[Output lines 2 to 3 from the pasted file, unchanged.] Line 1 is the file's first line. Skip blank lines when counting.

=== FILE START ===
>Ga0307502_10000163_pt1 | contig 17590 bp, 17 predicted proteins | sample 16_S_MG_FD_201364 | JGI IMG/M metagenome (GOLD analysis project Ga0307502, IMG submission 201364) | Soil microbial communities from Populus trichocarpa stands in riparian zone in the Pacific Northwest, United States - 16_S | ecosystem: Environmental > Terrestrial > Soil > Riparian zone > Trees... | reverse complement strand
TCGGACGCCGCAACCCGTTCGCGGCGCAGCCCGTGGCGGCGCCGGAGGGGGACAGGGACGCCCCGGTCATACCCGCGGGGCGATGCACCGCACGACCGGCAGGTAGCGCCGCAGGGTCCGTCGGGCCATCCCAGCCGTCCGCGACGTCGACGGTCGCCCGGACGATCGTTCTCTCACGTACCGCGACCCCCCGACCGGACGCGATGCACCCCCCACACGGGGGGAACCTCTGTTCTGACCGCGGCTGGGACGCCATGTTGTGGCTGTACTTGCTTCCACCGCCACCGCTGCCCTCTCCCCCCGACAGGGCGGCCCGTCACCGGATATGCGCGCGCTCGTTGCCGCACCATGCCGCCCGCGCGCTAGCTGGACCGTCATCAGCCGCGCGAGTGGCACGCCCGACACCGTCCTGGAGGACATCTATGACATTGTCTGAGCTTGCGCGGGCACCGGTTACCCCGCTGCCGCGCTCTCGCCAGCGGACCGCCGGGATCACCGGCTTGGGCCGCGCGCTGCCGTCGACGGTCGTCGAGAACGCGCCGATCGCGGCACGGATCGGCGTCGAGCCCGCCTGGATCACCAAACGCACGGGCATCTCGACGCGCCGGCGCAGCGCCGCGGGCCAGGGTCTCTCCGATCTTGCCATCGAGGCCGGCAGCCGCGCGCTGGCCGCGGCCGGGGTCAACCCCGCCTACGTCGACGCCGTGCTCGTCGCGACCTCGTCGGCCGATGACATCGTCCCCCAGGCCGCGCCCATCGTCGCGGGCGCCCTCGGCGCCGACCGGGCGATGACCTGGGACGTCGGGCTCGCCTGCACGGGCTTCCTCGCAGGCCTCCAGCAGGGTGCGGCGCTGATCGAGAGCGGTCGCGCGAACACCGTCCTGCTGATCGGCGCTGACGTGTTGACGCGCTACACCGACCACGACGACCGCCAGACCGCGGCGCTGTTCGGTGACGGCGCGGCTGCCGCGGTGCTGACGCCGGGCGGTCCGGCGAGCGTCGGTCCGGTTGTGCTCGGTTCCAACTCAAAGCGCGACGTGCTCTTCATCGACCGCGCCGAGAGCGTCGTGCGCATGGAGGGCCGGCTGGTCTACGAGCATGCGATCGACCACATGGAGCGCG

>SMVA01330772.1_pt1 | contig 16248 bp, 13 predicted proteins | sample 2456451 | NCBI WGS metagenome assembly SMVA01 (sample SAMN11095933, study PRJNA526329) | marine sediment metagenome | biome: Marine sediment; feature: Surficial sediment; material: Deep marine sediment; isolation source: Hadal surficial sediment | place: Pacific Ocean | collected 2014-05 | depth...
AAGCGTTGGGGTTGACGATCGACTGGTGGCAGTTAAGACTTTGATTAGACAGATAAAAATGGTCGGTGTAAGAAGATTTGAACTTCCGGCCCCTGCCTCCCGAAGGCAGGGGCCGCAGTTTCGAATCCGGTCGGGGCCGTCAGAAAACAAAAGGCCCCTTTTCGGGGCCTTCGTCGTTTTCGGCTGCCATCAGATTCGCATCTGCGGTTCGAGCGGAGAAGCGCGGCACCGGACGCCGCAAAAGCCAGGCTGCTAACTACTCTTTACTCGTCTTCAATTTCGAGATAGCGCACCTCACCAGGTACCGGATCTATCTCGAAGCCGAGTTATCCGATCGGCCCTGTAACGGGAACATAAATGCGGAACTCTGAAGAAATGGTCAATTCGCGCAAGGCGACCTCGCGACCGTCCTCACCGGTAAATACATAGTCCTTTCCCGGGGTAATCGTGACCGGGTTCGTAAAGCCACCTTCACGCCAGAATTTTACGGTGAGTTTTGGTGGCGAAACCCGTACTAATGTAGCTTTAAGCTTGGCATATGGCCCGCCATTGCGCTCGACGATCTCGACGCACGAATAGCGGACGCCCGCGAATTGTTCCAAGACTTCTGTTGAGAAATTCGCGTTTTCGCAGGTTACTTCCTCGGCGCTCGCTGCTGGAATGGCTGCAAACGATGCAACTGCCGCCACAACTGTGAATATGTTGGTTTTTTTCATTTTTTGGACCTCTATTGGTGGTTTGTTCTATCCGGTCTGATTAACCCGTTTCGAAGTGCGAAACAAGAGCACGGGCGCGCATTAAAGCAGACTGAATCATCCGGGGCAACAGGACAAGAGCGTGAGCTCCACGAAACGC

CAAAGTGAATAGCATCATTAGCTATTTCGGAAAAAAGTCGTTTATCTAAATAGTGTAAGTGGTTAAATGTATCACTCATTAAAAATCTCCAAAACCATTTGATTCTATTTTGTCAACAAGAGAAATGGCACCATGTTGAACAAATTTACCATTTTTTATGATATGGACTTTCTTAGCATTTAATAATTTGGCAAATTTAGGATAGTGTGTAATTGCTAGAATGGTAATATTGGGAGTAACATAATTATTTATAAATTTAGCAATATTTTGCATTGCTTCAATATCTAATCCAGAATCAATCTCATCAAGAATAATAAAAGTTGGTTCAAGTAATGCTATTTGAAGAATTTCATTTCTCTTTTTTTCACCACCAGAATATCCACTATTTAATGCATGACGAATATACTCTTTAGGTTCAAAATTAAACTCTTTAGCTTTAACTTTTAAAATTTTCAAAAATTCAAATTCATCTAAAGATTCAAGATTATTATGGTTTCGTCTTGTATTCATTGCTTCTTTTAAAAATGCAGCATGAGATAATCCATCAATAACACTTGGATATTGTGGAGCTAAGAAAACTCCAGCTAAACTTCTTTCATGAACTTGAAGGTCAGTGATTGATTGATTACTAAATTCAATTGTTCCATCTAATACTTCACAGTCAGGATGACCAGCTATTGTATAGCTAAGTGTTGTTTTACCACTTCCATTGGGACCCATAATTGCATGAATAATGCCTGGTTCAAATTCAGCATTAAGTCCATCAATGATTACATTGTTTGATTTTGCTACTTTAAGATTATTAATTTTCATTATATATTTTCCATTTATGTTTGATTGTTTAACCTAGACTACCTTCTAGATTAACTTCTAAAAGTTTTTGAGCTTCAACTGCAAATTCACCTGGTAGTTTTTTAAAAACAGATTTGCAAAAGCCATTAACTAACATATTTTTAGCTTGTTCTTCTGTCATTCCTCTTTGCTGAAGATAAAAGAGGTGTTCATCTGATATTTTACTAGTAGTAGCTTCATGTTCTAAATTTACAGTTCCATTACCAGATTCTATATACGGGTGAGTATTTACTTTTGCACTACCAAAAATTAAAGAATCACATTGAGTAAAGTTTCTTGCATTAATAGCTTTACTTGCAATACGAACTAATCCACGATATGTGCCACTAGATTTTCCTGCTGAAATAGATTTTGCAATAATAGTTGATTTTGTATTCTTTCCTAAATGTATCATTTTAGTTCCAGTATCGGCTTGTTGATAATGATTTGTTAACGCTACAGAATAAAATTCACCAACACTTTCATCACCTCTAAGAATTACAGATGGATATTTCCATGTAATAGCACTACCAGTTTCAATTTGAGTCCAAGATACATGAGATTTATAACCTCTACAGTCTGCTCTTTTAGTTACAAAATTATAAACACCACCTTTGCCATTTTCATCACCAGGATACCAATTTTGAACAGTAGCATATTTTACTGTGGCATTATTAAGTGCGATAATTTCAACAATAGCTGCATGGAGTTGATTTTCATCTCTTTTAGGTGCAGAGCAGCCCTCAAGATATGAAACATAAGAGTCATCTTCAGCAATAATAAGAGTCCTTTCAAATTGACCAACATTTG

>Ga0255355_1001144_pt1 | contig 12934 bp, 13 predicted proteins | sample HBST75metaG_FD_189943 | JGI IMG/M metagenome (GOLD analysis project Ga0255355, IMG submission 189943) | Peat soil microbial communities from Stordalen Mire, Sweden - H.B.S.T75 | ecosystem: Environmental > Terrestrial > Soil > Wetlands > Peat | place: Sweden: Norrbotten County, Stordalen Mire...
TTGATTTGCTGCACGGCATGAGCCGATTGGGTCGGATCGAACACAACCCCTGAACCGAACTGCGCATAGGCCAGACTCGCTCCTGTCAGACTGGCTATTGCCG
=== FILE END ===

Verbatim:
TCGGACGCCGCAACCCGTTCGCGGCGCAGCCCGTGGCGGCGCCGGAGGGGGACAGGGACGCCCCGGTCATACCCGCGGGGCGATGCACCGCACGACCGGCAGGTAGCGCCGCAGGGTCCGTCGGGCCATCCCAGCCGTCCGCGACGTCGACGGTCGCCCGGACGATCGTTCTCTCACGTACCGCGACCCCCCGACCGGACGCGATGCACCCCCCACACGGGGGGAACCTCTGTTCTGACCGCGGCTGGGACGCCATGTTGTGGCTGTACTTGCTTCCACCGCCACCGCTGCCCTCTCCCCCCGACAGGGCGGCCCGTCACCGGATATGCGCGCGCTCGTTGCCGCACCATGCCGCCCGCGCGCTAGCTGGACCGTCATCAGCCGCGCGAGTGGCACGCCCGACACCGTCCTGGAGGACATCTATGACATTGTCTGAGCTTGCGCGGGCACCGGTTACCCCGCTGCCGCGCTCTCGCCAGCGGACCGCCGGGATCACCGGCTTGGGCCGCGCGCTGCCGTCGACGGTCGTCGAGAACGCGCCGATCGCGGCACGGATCGGCGTCGAGCCCGCCTGGATCACCAAACGCACGGGCATCTCGACGCGCCGGCGCAGCGCCGCGGGCCAGGGTCTCTCCGATCTTGCCATCGAGGCCGGCAGCCGCGCGCTGGCCGCGGCCGGGGTCAACCCCGCCTACGTCGACGCCGTGCTCGTCGCGACCTCGTCGGCCGATGACATCGTCCCCCAGGCCGCGCCCATCGTCGCGGGCGCCCTCGGCGCCGACCGGGCGATGACCTGGGACGTCGGGCTCGCCTGCACGGGCTTCCTCGCAGGCCTCCAGCAGGGTGCGGCGCTGATCGAGAGCGGTCGCGCGAACACCGTCCTGCTGATCGGCGCTGACGTGTTGACGCGCTACACCGACCACGACGACCGCCAGACCGCGGCGCTGTTCGGTGACGGCGCGGCTGCCGCGGTGCTGACGCCGGGCGGTCCGGCGAGCGTCGGTCCGGTTGTGCTCGGTTCCAACTCAAAGCGCGACGTGCTCTTCATCGACCGCGCCGAGAGCGTCGTGCGCATGGAGGGCCGGCTGGTCTACGAGCATGCGATCGACCACATGGAGCGCG

>SMVA01330772.1_pt1 | contig 16248 bp, 13 predicted proteins | sample 2456451 | NCBI WGS metagenome assembly SMVA01 (sample SAMN11095933, study PRJNA526329) | marine sediment metagenome | biome: Marine sediment; feature: Surficial sediment; material: Deep marine sediment; isolation source: Hadal surficial sediment | place: Pacific Ocean | collected 2014-05 | depth...